• Nerve-wracking, it was. The Altuve home run just two days earlier haunted. The bullpen has been the Achilles heel all season. It seemed as if fate was setting things up to rip our hearts out once again.
  • The broadcast said that Leclerc was being brought in instead of Aroldis Chapman because Leclerc was more likely to throw strikes, which…yeah. Technically correct, but not something to fill you with confidence.
  • Leclerc went 3-0 on Tucker, threw a strike, and then issued ball four.
  • There was panic in the streets. Rangers fans were crying and hugging their loved ones. It was the Doom That Came To Minute Maid.
  • Thank goodness for Mauricio Dubon. He swung at the first two pitches he saw from Leclerc, then, on the third pitch, lifted a soft liner to shortstop. Two outs.
  • Jonathan Singleton was sent up to hit for Jeremy Pena. We can mock using Singleton in this situation all we want, but last time Singleton pinch hit against Leclerc, he walked, and Jose Altuve hit a go ahead homer right after, so ha ha ha, it really isn’t funny after all.
  • Leclerc got to 3-2 on Singleton. Singleton fouled the next two pitches off. Then Singleton swung through a cutter for strike three. The heavens sang. Trumpets blared. The Rangers had escaped.
  • And in doing so, set the stage for the Retribution of Adolis. Josh Jung walked. Leody Taveras reached on an Altuve error. Marcus Semien singled — his second hit of the game, to go along with two walks. Bases loaded for Corey Seager. Ryne Stanek replaced Rafael Montero, threw ball one nowhere close to the strike zone, and then threw a pitch that hit Corey Seager in the leg, making it 5-2.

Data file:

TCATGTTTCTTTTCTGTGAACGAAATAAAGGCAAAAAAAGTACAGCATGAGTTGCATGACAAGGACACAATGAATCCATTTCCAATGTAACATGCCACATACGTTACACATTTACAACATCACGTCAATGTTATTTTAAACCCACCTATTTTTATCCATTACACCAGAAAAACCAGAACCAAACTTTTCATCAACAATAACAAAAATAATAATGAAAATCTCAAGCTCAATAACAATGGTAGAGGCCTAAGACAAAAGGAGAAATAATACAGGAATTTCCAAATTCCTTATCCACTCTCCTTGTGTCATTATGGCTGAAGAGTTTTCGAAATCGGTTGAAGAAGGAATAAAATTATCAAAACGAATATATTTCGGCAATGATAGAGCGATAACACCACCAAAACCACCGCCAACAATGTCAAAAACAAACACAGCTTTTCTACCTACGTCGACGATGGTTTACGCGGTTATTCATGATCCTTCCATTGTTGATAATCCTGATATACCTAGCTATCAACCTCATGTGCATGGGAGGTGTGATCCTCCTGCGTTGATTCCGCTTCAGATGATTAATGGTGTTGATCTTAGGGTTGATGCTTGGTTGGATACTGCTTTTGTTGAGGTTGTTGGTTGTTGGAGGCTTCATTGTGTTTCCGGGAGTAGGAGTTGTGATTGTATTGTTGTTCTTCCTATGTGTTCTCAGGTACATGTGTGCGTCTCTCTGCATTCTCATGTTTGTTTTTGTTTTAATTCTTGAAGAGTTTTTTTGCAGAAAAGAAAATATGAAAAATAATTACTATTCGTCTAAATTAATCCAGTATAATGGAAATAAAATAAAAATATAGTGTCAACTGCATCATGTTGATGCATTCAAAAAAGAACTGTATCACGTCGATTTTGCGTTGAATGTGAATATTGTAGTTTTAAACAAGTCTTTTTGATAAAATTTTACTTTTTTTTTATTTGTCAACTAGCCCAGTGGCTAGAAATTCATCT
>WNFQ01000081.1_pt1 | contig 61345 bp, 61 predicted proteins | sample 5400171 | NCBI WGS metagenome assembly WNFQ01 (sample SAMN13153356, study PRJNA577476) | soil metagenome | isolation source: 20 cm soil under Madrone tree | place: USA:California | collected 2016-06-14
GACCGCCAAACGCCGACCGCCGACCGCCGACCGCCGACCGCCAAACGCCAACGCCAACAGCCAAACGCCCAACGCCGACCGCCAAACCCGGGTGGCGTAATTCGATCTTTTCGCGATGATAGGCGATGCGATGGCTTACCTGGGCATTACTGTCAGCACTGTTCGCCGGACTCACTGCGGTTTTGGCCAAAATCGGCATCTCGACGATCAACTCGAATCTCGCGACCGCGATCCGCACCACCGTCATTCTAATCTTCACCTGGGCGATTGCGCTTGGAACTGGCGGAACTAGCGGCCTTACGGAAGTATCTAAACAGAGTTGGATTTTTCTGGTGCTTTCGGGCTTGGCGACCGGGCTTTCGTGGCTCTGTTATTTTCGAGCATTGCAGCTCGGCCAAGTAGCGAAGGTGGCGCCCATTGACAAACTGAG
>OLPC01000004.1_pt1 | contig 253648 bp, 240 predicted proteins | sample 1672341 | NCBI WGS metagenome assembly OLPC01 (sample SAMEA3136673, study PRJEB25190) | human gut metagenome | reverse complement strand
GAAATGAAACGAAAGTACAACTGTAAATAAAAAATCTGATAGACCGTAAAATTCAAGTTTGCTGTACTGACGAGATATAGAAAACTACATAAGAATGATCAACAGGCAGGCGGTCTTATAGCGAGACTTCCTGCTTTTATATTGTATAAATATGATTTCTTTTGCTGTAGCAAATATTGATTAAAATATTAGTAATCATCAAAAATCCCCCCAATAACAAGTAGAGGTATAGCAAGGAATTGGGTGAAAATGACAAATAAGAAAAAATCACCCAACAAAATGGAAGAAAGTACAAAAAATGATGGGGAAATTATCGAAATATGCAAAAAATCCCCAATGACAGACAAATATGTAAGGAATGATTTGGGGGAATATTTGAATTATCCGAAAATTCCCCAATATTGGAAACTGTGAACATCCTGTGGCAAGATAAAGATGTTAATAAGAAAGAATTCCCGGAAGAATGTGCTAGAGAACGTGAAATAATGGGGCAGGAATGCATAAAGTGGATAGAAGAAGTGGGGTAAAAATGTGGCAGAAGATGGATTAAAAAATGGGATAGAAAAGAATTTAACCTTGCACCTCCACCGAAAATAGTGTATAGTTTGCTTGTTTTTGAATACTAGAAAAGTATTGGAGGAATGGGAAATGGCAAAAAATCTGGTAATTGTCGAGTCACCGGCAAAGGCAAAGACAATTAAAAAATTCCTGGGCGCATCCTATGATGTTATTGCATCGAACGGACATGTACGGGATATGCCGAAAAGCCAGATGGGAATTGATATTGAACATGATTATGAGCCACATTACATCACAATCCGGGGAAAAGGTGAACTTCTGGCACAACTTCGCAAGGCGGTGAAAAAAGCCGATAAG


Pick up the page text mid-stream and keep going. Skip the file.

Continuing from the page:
• Evan Carter struck out, bringing up Adolis. Adolis already had a Golden Sombrero. He was booed when his name was announced in the lineups before the game started. He was booed each time he came to the plate. Each time up, he appeared to be trying to silence every single one of those fans. Each time up, he had failed.
  • In his fifth plate appearance, Garcia chased a pitch up in the zone for strike one. He watched ball one. And the on the third pitch, he launched a ball into the Crawford Boxes. Grand slam. Crowd silenced. The Hollywood ending happened. 9-2 Rangers.
  • It was glorious. It was magical. It was what reminds you of why we put up with the heartbreak, the disappointments. It was an incredible moment in what has been an incredible season, and anyone who didn’t jump up celebrating when the ball reached the stands…well, I don’t know. I can’t fathom you not leaping up in celebration.
  • In a denoument, Travis Jankowski — who had pinch run for Garver earlier — hit a ball that looked like it was gone, but that Tucker actually went over the fence and caught this time. I thought it was pretty churlish of Tucker, given the game was pretty much over already and Jankowski likely wouldn’t have another chance for a playoff home run.
  • Andrew Heaney came in for a 1-2-3 9th, which was good, since it meant Leclerc didn’t have to throw more than the 16 pitches he needed to get out of the eighth. If Leclerc pitches in Game 7, it will be in back to back games, but you’d rather he be coming off a two out, 16 pitch out than a five out, 30 pitch out.
  • Things all went very well. Baseball is happy making again, at least for one night. And now the Rangers have a Game 7, with Max Scherzer as the starter, and a cast of thousands — or a cast of 11, anyway, every Ranger pitcher besides Eovaldi — available behind him.
  • Whatever happens, this was a hell of a win, and it filled me with joy.
  • Nathan Eovaldi’s fastball topped out at 97.3 mph. Josh Sborz reached 96.8 mph. Jose Leclerc’s fastball maxed out at 97.9 mph. Andrew Heaney hit 93.0 mph with his fastball.
  • Adolis Garcia’s home run was 110.1 mph. Corey Seager had a groundout at 107.5 mph. Nathaniel Lowe had a groundout at 102.8 mph. Mitch Garver had a 102.0 mph home run and a 100.1 mph double. Robbie Grossman had a 101.0 mph fly out.
  • And so it comes down to Game 7. I am sure I will be calm, relaxed and stress-free in the run up to Monday night’s game.